Tag Archives: all-grain

  • All Grain Brew Day: Crush to Pitch

    OK, so you want to try all grain. But what goes into an all grain brew day? There are two basic methods of mashing grain, with branches off of those. Using a mash tun or using the Brew-In-A-Bag (BIAB) method. I’m going to focus on the more traditional mash tun, but rest assured that BIAB will produce equally excellent all-grain beer as well. Make Sure Everything Is Accounted For Figure out what beer you want to brew, then ma...

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  • Maintaining Mash Temperature

    When I did my first all-grain batch, I had no end of issues with keeping the mash temperature where I wanted it. It seemed simply impossible to get it even close to stable for a whole hour; I’d overshoot, then see the temperature drop too far, and I was always correcting by adding boiling or cold water. I had a few batches there where the results were just completely unpredictable, and it caused me a lot of frustration until...

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  • Brewing Malt Comparison Chart

    There are so many types of brewing malt available to us homebrewers that making a unique recipe actually isn't that hard despite there being over 4,000 breweries in the United States alone. The table below is a list of each arranged by Lovibond (color). Show the Base Malts only Show the Steeping malts only Grains Arranged By Lovibond Value Name Potential SRM Mash Required? Max Grain Bill % Flavors & Characteristics Sub...

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  • Quick Hits 03: Homebrewing Questions Answered

    In the last Quick Hits, we answered homebrewing questions about hops and hop spiders, secondaries, head retention, and more. This time around we're answering homebrewing questions regarding yeast, oxidation, dunk sparging, and more; • What's so Great About Liquid Yeast? • How Long Does Saved Yeast Last? • Problems Caused by High Fermentation Temperature • What is a Dunk Sparge? • Preventing Oxygen Exposure at B...

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  • Quick Hits: Homebrewing Questions Answered 02

    In the first Quick Hits, we answered homebrewing questions about packaging, special B malt, and mead issues. We're still getting a steady flow of questions that only need a short answer. This week's homebrewing questions are; • How To Use A Hop Spider. • When Should I Use A Secondary? • Tuning Your Propane Burner. • How Do You Dry Hop In A Keg? • What's The Best Way To Store Grain? • Why Is There No Head On My Beer...

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  • Mashing and Sparging Methods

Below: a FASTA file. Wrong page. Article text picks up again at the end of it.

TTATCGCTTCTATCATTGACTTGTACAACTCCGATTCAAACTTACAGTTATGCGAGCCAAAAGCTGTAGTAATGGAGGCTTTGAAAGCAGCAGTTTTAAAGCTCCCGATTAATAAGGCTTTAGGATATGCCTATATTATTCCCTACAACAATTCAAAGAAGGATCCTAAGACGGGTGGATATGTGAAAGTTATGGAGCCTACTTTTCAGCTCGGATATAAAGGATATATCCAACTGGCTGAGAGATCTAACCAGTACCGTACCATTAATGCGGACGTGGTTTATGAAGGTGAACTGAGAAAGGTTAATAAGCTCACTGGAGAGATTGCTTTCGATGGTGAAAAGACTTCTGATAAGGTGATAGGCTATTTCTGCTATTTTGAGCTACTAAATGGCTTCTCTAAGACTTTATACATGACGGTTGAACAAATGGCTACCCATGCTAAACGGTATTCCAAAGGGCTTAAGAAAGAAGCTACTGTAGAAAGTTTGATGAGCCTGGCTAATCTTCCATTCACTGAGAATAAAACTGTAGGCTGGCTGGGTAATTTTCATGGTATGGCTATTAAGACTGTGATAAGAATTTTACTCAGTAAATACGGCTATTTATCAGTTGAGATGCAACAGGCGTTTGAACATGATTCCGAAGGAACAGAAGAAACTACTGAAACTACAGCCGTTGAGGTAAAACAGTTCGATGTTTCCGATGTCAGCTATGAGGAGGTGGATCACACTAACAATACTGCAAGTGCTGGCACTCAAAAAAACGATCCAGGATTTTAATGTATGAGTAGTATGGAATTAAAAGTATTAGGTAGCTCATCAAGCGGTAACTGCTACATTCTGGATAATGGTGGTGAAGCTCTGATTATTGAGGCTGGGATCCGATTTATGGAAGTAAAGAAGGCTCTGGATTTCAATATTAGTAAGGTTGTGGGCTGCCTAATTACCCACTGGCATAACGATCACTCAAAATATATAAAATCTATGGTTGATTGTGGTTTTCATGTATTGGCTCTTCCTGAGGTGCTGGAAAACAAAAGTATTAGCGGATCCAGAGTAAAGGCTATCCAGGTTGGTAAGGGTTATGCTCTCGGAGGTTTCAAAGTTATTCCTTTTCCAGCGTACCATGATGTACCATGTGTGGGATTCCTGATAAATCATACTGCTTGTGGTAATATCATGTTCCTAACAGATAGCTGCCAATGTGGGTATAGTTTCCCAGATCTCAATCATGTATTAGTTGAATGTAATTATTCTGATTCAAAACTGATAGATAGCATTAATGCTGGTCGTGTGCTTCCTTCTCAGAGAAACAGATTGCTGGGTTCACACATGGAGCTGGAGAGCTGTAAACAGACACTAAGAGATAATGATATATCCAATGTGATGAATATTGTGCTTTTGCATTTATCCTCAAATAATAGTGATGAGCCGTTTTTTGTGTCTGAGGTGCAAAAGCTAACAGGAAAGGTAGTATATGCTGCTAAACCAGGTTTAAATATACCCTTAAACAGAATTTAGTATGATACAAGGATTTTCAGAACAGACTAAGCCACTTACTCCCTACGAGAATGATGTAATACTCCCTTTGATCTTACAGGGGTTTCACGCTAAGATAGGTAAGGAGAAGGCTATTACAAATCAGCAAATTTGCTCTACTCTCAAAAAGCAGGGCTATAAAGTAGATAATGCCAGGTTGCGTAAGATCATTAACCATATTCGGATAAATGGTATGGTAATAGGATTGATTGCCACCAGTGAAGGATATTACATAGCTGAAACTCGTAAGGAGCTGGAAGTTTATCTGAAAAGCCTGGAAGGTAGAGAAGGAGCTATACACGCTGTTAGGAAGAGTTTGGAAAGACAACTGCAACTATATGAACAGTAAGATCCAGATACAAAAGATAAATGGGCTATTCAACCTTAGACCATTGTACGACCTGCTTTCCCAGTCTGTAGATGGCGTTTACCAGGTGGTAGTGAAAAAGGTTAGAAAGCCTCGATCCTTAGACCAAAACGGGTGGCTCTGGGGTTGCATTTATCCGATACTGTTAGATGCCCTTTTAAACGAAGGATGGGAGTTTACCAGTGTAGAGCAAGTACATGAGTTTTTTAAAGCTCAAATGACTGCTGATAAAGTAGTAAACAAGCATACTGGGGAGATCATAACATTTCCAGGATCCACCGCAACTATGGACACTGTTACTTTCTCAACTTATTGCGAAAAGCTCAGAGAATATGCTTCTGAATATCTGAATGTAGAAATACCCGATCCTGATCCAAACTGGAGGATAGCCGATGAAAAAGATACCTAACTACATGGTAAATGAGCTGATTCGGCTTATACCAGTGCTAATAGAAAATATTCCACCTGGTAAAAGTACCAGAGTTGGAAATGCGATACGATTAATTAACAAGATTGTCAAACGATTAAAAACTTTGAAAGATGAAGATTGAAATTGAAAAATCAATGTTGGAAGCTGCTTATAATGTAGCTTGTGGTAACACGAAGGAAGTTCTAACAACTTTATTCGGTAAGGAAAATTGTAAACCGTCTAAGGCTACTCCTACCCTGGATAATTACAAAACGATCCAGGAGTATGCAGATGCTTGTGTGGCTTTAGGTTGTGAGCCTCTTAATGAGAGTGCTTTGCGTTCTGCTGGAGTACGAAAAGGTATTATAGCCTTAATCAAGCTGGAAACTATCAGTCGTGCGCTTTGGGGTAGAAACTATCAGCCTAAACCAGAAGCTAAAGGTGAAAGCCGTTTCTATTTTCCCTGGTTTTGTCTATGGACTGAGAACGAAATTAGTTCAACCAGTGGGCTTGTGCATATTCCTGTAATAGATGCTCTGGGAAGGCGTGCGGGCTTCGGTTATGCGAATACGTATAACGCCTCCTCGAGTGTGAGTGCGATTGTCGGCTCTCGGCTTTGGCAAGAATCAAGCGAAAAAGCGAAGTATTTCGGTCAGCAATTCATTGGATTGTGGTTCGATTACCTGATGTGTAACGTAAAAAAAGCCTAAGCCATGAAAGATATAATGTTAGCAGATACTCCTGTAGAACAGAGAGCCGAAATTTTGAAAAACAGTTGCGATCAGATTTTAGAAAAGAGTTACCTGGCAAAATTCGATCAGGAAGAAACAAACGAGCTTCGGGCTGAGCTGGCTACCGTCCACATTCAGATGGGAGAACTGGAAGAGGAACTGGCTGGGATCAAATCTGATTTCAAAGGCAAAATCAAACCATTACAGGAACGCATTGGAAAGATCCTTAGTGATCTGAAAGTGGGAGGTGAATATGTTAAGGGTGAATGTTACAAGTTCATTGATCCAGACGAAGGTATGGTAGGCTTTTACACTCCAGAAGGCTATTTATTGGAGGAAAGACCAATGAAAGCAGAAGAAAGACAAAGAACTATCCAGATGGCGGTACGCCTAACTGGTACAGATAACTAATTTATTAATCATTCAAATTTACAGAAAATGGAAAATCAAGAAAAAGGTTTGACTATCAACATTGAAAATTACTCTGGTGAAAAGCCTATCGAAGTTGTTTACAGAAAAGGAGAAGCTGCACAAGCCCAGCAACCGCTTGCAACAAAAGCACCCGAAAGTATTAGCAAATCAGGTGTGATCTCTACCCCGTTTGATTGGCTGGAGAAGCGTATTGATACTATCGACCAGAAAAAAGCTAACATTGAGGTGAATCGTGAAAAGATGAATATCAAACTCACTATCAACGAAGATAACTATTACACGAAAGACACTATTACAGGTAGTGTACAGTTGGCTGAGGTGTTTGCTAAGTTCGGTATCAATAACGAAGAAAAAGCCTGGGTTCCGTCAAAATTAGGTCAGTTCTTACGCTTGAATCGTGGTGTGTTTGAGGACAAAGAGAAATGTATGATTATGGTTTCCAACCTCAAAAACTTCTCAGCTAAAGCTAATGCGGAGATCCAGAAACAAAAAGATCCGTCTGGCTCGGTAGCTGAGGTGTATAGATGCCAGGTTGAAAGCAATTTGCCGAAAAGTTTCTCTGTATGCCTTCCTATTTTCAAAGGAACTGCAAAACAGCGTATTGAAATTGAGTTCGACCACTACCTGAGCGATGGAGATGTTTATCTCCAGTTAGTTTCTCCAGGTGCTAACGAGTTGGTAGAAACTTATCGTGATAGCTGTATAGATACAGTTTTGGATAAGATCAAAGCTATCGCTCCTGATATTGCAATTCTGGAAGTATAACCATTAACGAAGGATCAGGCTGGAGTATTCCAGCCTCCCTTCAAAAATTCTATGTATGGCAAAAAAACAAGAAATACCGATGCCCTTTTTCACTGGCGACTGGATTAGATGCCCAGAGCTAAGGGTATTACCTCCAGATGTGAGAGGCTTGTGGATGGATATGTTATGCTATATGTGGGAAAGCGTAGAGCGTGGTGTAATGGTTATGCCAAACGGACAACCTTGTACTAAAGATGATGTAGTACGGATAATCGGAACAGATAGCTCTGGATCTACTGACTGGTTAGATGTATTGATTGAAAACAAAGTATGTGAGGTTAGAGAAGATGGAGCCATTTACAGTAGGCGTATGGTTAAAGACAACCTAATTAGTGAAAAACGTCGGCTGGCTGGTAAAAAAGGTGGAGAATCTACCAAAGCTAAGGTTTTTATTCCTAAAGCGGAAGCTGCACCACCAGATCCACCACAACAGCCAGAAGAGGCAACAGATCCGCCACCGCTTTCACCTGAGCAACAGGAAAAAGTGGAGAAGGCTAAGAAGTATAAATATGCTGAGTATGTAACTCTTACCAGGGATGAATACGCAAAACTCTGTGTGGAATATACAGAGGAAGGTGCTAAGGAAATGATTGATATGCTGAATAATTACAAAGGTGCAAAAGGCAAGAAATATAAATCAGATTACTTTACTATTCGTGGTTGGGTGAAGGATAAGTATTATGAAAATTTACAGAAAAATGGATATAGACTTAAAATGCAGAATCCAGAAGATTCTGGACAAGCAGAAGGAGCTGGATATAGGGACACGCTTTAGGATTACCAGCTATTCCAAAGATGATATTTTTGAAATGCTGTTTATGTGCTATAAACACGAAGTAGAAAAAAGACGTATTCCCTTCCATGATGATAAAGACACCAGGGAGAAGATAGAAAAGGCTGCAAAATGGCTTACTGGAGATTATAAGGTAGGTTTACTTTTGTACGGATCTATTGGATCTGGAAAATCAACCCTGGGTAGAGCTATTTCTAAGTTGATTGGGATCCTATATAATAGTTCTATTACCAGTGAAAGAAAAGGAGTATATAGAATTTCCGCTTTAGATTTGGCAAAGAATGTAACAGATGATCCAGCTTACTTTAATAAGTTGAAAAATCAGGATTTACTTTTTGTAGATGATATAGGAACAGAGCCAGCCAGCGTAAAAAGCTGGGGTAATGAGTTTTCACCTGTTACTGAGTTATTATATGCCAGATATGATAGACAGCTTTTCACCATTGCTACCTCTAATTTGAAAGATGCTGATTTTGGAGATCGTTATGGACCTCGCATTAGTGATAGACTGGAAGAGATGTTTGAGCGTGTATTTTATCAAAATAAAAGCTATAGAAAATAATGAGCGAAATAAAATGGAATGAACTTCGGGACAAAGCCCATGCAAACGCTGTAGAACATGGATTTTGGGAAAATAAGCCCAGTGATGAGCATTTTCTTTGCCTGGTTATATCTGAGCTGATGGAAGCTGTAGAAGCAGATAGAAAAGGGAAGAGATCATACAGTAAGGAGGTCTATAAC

Mashing is a tool that all grain brewers use to convert the starches in grain into fermentable sugars. If you're new to all-grain brewing or are ready to take the leap from extract, this is a great article to get your feet wet. If you're contemplating between extract vs all grain brewing, one difference is that you will need to mash in order to brew all grain beer. What is Mashing? What is Sparging? Mashing and sparging are tw...

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  • Extract Vs. All Grain - An Unbiased Look

    Methods for homebrewing beer typically fall underneath one of two styles, Extract or All-Grain. Whether you are a new brewer choosing the path you’ll take, or an experienced one entertaining a change of pace, we’ll look at both methods with an unbiased approach to help you determine which format fits you best. We'll look at three wort preparation setups. Brew-in-a-Bag (BIAB), which is a single vessel all grain approach. T...

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  • Benefits of Wet Milling and Grain Conditioning

    Rumored to be originally popularized by traditional German breweries for more efficient lautering, grain conditioning is a simple technique that involves applying a small amount of water to a grain bill prior to milling. Over a small amount of time, this freshly applied moisture is absorbed into the husk of the grains which increases its pliability and resilience through the crushing process. With just a few household items an...

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  • Beginner’s Guide to All-Grain Homebrewing

    Mash, and sparge and grist, oh my! Mash, and sparge and grist, oh my! Just as Dorothy was overwhelmed when she entered Oz, moving into all-grain homebrewing can seem just as daunting. With a little determination, the right tools, and some helpful friends you will soon be on the yellow brick road to making great beer. I got into all-grain brewing (AG) about 5 batches ago, and I love how it opens up more of the world of brewing ...

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